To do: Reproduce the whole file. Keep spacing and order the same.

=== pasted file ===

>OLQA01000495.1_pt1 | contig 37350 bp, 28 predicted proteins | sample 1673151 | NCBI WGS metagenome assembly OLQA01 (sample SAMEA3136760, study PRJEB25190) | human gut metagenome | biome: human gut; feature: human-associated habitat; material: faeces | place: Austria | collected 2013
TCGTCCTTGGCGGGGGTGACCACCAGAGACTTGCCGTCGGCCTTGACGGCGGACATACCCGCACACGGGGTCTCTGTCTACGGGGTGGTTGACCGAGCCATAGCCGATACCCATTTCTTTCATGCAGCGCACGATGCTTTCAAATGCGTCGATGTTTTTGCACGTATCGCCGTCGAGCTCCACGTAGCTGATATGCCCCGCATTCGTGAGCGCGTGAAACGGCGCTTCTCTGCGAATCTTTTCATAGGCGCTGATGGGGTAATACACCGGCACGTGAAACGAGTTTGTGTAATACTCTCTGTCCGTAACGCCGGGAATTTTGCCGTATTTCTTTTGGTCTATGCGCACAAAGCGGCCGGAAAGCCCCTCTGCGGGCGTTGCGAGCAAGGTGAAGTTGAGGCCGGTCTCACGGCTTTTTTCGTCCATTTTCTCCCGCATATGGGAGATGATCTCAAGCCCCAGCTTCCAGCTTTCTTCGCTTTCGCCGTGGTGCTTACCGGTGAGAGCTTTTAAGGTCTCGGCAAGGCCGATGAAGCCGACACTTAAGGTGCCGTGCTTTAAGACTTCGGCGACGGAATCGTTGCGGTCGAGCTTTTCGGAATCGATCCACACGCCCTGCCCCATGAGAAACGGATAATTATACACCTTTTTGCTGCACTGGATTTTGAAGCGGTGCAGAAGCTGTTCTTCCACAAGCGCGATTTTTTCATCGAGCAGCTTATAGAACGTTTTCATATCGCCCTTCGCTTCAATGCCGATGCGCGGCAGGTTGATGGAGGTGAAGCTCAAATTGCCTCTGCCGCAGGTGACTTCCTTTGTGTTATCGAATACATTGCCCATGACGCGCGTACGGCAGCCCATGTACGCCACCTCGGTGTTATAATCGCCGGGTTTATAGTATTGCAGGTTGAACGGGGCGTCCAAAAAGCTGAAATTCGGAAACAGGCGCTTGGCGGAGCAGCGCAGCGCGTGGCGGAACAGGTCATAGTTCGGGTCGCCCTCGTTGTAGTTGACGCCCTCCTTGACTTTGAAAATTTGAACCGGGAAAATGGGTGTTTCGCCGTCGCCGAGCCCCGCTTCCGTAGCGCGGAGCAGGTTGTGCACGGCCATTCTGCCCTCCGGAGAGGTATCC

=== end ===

>OLQA01000495.1_pt1 | contig 37350 bp, 28 predicted proteins | sample 1673151 | NCBI WGS metagenome assembly OLQA01 (sample SAMEA3136760, study PRJEB25190) | human gut metagenome | biome: human gut; feature: human-associated habitat; material: faeces | place: Austria | collected 2013
TCGTCCTTGGCGGGGGTGACCACCAGAGACTTGCCGTCGGCCTTGACGGCGGACATACCCGCACACGGGGTCTCTGTCTACGGGGTGGTTGACCGAGCCATAGCCGATACCCATTTCTTTCATGCAGCGCACGATGCTTTCAAATGCGTCGATGTTTTTGCACGTATCGCCGTCGAGCTCCACGTAGCTGATATGCCCCGCATTCGTGAGCGCGTGAAACGGCGCTTCTCTGCGAATCTTTTCATAGGCGCTGATGGGGTAATACACCGGCACGTGAAACGAGTTTGTGTAATACTCTCTGTCCGTAACGCCGGGAATTTTGCCGTATTTCTTTTGGTCTATGCGCACAAAGCGGCCGGAAAGCCCCTCTGCGGGCGTTGCGAGCAAGGTGAAGTTGAGGCCGGTCTCACGGCTTTTTTCGTCCATTTTCTCCCGCATATGGGAGATGATCTCAAGCCCCAGCTTCCAGCTTTCTTCGCTTTCGCCGTGGTGCTTACCGGTGAGAGCTTTTAAGGTCTCGGCAAGGCCGATGAAGCCGACACTTAAGGTGCCGTGCTTTAAGACTTCGGCGACGGAATCGTTGCGGTCGAGCTTTTCGGAATCGATCCACACGCCCTGCCCCATGAGAAACGGATAATTATACACCTTTTTGCTGCACTGGATTTTGAAGCGGTGCAGAAGCTGTTCTTCCACAAGCGCGATTTTTTCATCGAGCAGCTTATAGAACGTTTTCATATCGCCCTTCGCTTCAATGCCGATGCGCGGCAGGTTGATGGAGGTGAAGCTCAAATTGCCTCTGCCGCAGGTGACTTCCTTTGTGTTATCGAATACATTGCCCATGACGCGCGTACGGCAGCCCATGTACGCCACCTCGGTGTTATAATCGCCGGGTTTATAGTATTGCAGGTTGAACGGGGCGTCCAAAAAGCTGAAATTCGGAAACAGGCGCTTGGCGGAGCAGCGCAGCGCGTGGCGGAACAGGTCATAGTTCGGGTCGCCCTCGTTGTAGTTGACGCCCTCCTTGACTTTGAAAATTTGAACCGGGAAAATGGGTGTTTCGCCGTCGCCGAGCCCCGCTTCCGTAGCGCGGAGCAGGTTGTGCACGGCCATTCTGCCCTCCGGAGAGGTATCC